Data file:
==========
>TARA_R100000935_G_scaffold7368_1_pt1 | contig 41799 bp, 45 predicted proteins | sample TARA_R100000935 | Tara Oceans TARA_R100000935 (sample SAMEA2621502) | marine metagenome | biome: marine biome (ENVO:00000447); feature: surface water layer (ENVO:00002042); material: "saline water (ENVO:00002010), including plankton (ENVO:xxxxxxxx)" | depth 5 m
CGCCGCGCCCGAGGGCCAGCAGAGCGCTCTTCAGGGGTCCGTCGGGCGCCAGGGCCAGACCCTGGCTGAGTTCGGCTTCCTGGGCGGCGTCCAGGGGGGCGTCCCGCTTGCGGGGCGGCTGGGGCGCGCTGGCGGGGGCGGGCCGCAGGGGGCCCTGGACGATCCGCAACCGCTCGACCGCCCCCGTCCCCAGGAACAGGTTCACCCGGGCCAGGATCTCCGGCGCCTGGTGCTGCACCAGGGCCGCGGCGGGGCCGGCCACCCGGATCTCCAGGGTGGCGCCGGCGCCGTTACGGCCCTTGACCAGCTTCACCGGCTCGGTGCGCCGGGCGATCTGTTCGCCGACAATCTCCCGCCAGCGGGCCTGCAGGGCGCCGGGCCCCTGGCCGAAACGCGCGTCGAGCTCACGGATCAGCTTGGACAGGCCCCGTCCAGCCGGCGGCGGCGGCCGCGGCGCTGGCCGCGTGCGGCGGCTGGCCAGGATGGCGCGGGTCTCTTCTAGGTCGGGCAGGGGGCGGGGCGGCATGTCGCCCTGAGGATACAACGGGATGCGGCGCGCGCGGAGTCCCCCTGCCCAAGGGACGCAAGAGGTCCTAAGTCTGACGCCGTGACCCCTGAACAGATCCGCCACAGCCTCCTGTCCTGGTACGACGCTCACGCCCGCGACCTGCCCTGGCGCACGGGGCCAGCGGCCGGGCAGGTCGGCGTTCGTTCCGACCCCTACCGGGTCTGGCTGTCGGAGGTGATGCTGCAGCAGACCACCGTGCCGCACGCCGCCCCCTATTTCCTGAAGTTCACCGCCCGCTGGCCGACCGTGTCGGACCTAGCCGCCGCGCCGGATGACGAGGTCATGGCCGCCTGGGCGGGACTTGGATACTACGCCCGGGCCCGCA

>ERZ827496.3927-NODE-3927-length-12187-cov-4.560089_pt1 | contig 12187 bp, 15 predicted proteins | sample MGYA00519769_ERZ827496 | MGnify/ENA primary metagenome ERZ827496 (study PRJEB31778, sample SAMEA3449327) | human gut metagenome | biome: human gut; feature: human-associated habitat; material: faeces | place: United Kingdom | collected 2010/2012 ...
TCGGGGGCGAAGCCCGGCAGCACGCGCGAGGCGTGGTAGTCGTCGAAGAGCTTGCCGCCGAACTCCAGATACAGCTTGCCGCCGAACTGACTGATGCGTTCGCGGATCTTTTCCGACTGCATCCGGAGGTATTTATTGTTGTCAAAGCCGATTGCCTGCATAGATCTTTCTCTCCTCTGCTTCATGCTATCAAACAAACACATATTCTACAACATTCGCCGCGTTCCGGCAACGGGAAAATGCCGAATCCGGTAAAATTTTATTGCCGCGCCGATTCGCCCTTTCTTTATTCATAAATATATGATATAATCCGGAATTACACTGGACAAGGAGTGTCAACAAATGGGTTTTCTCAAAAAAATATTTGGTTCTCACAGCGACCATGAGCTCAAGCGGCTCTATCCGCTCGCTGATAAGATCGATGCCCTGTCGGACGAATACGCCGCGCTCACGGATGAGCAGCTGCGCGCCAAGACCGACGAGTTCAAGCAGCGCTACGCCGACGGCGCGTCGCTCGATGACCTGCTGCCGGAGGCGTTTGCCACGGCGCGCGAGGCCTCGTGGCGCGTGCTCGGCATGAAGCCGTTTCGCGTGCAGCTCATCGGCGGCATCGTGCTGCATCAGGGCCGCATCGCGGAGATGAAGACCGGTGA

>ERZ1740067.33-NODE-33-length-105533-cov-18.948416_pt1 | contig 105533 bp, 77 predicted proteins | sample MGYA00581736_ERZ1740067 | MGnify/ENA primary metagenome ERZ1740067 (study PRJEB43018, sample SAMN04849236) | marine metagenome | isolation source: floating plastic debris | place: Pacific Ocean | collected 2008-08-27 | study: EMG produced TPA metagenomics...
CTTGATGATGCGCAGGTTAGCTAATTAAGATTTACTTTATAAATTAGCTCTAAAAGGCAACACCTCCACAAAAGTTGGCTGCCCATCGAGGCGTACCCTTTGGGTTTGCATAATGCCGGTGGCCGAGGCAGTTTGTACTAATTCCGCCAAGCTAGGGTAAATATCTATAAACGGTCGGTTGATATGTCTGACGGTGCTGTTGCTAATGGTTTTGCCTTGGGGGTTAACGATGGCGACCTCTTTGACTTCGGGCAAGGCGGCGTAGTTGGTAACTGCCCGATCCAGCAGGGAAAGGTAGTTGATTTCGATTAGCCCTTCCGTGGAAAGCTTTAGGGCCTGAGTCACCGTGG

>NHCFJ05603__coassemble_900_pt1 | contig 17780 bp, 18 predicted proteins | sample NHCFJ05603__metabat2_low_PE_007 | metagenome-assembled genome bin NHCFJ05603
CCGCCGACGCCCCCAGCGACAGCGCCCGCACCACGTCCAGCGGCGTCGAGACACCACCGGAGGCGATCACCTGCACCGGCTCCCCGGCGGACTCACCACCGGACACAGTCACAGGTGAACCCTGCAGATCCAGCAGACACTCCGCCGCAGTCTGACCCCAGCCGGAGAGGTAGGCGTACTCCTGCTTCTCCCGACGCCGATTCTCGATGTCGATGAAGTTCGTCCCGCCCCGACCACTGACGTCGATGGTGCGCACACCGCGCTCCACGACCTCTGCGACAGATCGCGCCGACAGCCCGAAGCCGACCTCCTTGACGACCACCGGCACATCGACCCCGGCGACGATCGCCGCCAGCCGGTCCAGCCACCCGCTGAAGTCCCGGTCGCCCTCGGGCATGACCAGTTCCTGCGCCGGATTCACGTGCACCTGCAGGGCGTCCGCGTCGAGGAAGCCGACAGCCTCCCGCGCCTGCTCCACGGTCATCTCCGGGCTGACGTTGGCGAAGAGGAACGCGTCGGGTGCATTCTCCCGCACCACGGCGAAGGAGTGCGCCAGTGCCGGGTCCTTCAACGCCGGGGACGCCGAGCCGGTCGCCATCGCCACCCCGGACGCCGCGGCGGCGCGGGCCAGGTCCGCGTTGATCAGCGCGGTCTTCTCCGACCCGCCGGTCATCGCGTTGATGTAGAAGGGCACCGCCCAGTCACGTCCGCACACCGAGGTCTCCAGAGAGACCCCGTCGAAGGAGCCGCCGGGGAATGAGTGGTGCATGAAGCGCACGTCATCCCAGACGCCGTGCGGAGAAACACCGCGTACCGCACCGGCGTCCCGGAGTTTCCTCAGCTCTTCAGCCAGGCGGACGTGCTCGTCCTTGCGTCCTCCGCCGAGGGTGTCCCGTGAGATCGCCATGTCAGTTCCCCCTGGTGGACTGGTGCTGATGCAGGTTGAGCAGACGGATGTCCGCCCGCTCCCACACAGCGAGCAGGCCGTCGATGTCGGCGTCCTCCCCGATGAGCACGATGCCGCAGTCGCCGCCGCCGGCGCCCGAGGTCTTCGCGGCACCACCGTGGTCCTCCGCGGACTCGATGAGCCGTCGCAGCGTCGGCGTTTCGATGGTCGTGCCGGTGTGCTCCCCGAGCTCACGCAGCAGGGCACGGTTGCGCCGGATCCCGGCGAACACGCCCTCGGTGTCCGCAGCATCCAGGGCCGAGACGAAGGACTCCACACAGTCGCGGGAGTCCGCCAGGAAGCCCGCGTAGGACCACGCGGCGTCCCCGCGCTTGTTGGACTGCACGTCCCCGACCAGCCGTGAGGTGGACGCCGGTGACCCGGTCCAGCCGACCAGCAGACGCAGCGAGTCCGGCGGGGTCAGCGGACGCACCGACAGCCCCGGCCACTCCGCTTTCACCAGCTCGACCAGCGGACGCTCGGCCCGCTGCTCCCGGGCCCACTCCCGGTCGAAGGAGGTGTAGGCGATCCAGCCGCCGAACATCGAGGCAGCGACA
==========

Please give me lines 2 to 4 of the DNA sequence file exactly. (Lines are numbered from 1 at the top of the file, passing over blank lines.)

CGCCGCGCCCGAGGGCCAGCAGAGCGCTCTTCAGGGGTCCGTCGGGCGCCAGGGCCAGACCCTGGCTGAGTTCGGCTTCCTGGGCGGCGTCCAGGGGGGCGTCCCGCTTGCGGGGCGGCTGGGGCGCGCTGGCGGGGGCGGGCCGCAGGGGGCCCTGGACGATCCGCAACCGCTCGACCGCCCCCGTCCCCAGGAACAGGTTCACCCGGGCCAGGATCTCCGGCGCCTGGTGCTGCACCAGGGCCGCGGCGGGGCCGGCCACCCGGATCTCCAGGGTGGCGCCGGCGCCGTTACGGCCCTTGACCAGCTTCACCGGCTCGGTGCGCCGGGCGATCTGTTCGCCGACAATCTCCCGCCAGCGGGCCTGCAGGGCGCCGGGCCCCTGGCCGAAACGCGCGTCGAGCTCACGGATCAGCTTGGACAGGCCCCGTCCAGCCGGCGGCGGCGGCCGCGGCGCTGGCCGCGTGCGGCGGCTGGCCAGGATGGCGCGGGTCTCTTCTAGGTCGGGCAGGGGGCGGGGCGGCATGTCGCCCTGAGGATACAACGGGATGCGGCGCGCGCGGAGTCCCCCTGCCCAAGGGACGCAAGAGGTCCTAAGTCTGACGCCGTGACCCCTGAACAGATCCGCCACAGCCTCCTGTCCTGGTACGACGCTCACGCCCGCGACCTGCCCTGGCGCACGGGGCCAGCGGCCGGGCAGGTCGGCGTTCGTTCCGACCCCTACCGGGTCTGGCTGTCGGAGGTGATGCTGCAGCAGACCACCGTGCCGCACGCCGCCCCCTATTTCCTGAAGTTCACCGCCCGCTGGCCGACCGTGTCGGACCTAGCCGCCGCGCCGGATGACGAGGTCATGGCCGCCTGGGCGGGACTTGGATACTACGCCCGGGCCCGCA

>ERZ827496.3927-NODE-3927-length-12187-cov-4.560089_pt1 | contig 12187 bp, 15 predicted proteins | sample MGYA00519769_ERZ827496 | MGnify/ENA primary metagenome ERZ827496 (study PRJEB31778, sample SAMEA3449327) | human gut metagenome | biome: human gut; feature: human-associated habitat; material: faeces | place: United Kingdom | collected 2010/2012 ...
TCGGGGGCGAAGCCCGGCAGCACGCGCGAGGCGTGGTAGTCGTCGAAGAGCTTGCCGCCGAACTCCAGATACAGCTTGCCGCCGAACTGACTGATGCGTTCGCGGATCTTTTCCGACTGCATCCGGAGGTATTTATTGTTGTCAAAGCCGATTGCCTGCATAGATCTTTCTCTCCTCTGCTTCATGCTATCAAACAAACACATATTCTACAACATTCGCCGCGTTCCGGCAACGGGAAAATGCCGAATCCGGTAAAATTTTATTGCCGCGCCGATTCGCCCTTTCTTTATTCATAAATATATGATATAATCCGGAATTACACTGGACAAGGAGTGTCAACAAATGGGTTTTCTCAAAAAAATATTTGGTTCTCACAGCGACCATGAGCTCAAGCGGCTCTATCCGCTCGCTGATAAGATCGATGCCCTGTCGGACGAATACGCCGCGCTCACGGATGAGCAGCTGCGCGCCAAGACCGACGAGTTCAAGCAGCGCTACGCCGACGGCGCGTCGCTCGATGACCTGCTGCCGGAGGCGTTTGCCACGGCGCGCGAGGCCTCGTGGCGCGTGCTCGGCATGAAGCCGTTTCGCGTGCAGCTCATCGGCGGCATCGTGCTGCATCAGGGCCGCATCGCGGAGATGAAGACCGGTGA